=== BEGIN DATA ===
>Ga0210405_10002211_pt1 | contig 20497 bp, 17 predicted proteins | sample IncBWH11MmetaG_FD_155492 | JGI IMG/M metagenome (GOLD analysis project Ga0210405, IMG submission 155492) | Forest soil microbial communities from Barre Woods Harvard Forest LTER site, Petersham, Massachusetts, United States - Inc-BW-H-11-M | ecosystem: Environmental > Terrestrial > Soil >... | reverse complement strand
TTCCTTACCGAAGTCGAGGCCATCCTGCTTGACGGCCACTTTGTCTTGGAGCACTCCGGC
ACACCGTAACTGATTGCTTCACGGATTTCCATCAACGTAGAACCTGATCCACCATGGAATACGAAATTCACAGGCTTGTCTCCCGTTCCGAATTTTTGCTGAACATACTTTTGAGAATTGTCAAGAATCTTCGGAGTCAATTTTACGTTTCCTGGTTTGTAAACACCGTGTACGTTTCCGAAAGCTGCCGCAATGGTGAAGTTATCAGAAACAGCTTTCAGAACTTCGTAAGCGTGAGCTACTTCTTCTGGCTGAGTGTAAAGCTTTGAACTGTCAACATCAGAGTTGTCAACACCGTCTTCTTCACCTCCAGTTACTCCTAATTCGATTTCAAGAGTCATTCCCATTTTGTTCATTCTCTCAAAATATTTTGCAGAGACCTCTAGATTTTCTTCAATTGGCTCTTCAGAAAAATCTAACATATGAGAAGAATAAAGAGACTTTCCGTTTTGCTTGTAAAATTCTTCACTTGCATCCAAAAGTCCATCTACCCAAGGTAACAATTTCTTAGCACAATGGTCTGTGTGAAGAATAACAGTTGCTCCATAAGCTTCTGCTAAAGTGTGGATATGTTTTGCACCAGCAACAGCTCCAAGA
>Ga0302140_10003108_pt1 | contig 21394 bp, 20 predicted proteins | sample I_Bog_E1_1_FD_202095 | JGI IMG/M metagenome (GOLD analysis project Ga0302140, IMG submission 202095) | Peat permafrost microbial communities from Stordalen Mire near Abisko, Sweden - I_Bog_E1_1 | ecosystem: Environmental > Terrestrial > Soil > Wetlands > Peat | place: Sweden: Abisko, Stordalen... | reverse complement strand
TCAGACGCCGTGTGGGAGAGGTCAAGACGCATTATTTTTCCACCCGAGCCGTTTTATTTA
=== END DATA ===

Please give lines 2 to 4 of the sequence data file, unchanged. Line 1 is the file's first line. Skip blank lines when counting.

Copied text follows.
TTCCTTACCGAAGTCGAGGCCATCCTGCTTGACGGCCACTTTGTCTTGGAGCACTCCGGC
ACACCGTAACTGATTGCTTCACGGATTTCCATCAACGTAGAACCTGATCCACCATGGAATACGAAATTCACAGGCTTGTCTCCCGTTCCGAATTTTTGCTGAACATACTTTTGAGAATTGTCAAGAATCTTCGGAGTCAATTTTACGTTTCCTGGTTTGTAAACACCGTGTACGTTTCCGAAAGCTGCCGCAATGGTGAAGTTATCAGAAACAGCTTTCAGAACTTCGTAAGCGTGAGCTACTTCTTCTGGCTGAGTGTAAAGCTTTGAACTGTCAACATCAGAGTTGTCAACACCGTCTTCTTCACCTCCAGTTACTCCTAATTCGATTTCAAGAGTCATTCCCATTTTGTTCATTCTCTCAAAATATTTTGCAGAGACCTCTAGATTTTCTTCAATTGGCTCTTCAGAAAAATCTAACATATGAGAAGAATAAAGAGACTTTCCGTTTTGCTTGTAAAATTCTTCACTTGCATCCAAAAGTCCATCTACCCAAGGTAACAATTTCTTAGCACAATGGTCTGTGTGAAGAATAACAGTTGCTCCATAAGCTTCTGCTAAAGTGTGGATATGTTTTGCACCAGCAACAGCTCCAAGA
>Ga0302140_10003108_pt1 | contig 21394 bp, 20 predicted proteins | sample I_Bog_E1_1_FD_202095 | JGI IMG/M metagenome (GOLD analysis project Ga0302140, IMG submission 202095) | Peat permafrost microbial communities from Stordalen Mire near Abisko, Sweden - I_Bog_E1_1 | ecosystem: Environmental > Terrestrial > Soil > Wetlands > Peat | place: Sweden: Abisko, Stordalen... | reverse complement strand